Will Arizona Have ‘Don’t Tread on Me’ License Plates?

Money generated from the sale of the plates would go toward tea party groups in the state.

By Julianne Hing Apr 25, 2011

The 2011 legislative season may have wrapped up for Arizona, but that doesn’t mean there aren’t still 168 newly approved bills awaiting Gov. Jan Brewer’s consideration.

From the Arizona Republic comes word that one of the bills waiting in the wings is one that would put "Don’t Tread on Me" on vanity plates that Arizonans could choose from. The paper reports that the plate would join nine other specialty plates that promote multiple-sclerosis awareness and hunger issues. Hunger, health and the tea party.

What’s more, money generated from the sale of the plate would go toward tea party groups in the state. Here’s how the revenue from the $25 vanity plate would be split up: $8 would go to the state to cover costs, while the other $17 would go to the sponsoring organization, which, according to the bill, is the "don’t tread on me special plates fund." The bill was introduced by state Sen. Don Shooter, who’s also the co-founder and president of the Yuma Tea Party. His bill also calls for the creation of a 13-member "Arizona tea party committee."

The tea party is a purportedly grassroots political movement that officially advocates for smaller government and fewer taxes and strict allegiance to the Constitution. In reality it’s the well-funded and powerful arm of the right wing that, try as it might to deny it, has deep ties with white nationalist groups. The tea party is also way into government, especially if it means advocating Islamophobia; limiting immigrants’ rights; denying Muslims the right to gather and practice their religion; and opposing fair and equitable broadband access.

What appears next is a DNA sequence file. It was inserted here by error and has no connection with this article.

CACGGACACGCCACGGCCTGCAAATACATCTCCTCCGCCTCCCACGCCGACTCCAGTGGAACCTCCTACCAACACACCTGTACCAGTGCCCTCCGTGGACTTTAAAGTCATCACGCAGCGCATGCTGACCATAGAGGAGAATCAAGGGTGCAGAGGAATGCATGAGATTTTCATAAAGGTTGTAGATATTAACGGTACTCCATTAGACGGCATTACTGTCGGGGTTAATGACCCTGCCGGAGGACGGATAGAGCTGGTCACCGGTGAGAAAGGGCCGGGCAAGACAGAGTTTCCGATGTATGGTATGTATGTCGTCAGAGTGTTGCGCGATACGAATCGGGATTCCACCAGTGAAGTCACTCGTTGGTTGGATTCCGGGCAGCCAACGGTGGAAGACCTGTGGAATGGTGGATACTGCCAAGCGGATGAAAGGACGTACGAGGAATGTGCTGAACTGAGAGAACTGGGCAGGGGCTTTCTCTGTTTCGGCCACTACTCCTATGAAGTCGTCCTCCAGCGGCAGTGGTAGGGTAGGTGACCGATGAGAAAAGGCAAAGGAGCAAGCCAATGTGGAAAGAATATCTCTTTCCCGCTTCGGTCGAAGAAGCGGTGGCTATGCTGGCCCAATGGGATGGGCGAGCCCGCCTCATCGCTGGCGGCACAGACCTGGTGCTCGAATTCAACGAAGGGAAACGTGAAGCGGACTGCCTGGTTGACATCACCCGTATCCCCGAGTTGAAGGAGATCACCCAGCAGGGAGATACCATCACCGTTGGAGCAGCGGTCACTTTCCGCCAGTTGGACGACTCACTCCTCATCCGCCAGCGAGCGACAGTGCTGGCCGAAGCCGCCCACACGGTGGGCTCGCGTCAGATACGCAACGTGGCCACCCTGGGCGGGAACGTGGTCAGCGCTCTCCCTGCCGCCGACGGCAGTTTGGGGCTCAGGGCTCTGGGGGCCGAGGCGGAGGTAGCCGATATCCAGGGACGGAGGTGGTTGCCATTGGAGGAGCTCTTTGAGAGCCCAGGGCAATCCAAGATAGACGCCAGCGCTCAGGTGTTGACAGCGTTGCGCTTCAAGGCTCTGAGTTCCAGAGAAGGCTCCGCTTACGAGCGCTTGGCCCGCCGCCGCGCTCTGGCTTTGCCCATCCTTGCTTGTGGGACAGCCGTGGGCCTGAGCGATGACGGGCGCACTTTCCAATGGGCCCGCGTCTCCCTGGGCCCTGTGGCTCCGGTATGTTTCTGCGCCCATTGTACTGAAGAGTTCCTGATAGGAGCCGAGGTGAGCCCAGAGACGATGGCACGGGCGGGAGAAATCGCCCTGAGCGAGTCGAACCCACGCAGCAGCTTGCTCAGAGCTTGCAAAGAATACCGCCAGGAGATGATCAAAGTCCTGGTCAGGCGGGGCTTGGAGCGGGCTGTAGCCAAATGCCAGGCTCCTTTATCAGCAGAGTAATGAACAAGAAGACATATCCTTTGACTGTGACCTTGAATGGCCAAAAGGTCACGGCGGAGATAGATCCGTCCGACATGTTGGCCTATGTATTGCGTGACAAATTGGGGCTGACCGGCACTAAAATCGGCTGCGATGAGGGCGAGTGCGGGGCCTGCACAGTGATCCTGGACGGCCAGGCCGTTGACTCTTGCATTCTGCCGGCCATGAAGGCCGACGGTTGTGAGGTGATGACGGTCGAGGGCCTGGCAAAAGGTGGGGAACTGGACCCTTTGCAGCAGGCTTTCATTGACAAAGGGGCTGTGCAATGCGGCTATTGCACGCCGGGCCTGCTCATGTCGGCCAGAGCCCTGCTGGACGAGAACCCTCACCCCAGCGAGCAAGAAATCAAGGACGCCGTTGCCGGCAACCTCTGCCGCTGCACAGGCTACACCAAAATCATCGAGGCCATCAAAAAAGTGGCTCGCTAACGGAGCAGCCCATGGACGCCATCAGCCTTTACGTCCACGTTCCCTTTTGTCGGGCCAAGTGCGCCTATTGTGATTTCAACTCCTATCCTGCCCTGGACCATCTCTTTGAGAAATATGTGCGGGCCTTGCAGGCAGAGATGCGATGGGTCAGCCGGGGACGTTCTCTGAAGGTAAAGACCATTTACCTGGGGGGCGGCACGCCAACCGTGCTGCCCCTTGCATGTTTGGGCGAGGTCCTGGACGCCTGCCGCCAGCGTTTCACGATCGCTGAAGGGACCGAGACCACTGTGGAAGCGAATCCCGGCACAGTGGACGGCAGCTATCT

Republican Sen. Ron Gould pinpointed the supreme irony of tea party vanity plates: "It’s kind of oxymoronical a group that advocates for less government [is] joining in on a scheme to get money through the state," Gould said, the Arizona Republic reported. Gould voted for it in the end anyway.

New York Rep. Gary Ackerman has since introduced "License Plate Political Slush Fund Prevention Act", which would take away 15 percent of a state’s federal highway funding if state money is directed to support political organizations.

Last week, Brewer signed into law a bill that requires homeowners associations to give the Gadsden flag, the unofficial tea party flag on which the phrase "Don’t Tread on Me" also appears, the same protected status as the American flag. Brewer has until May 2 to decide on the vanity plates.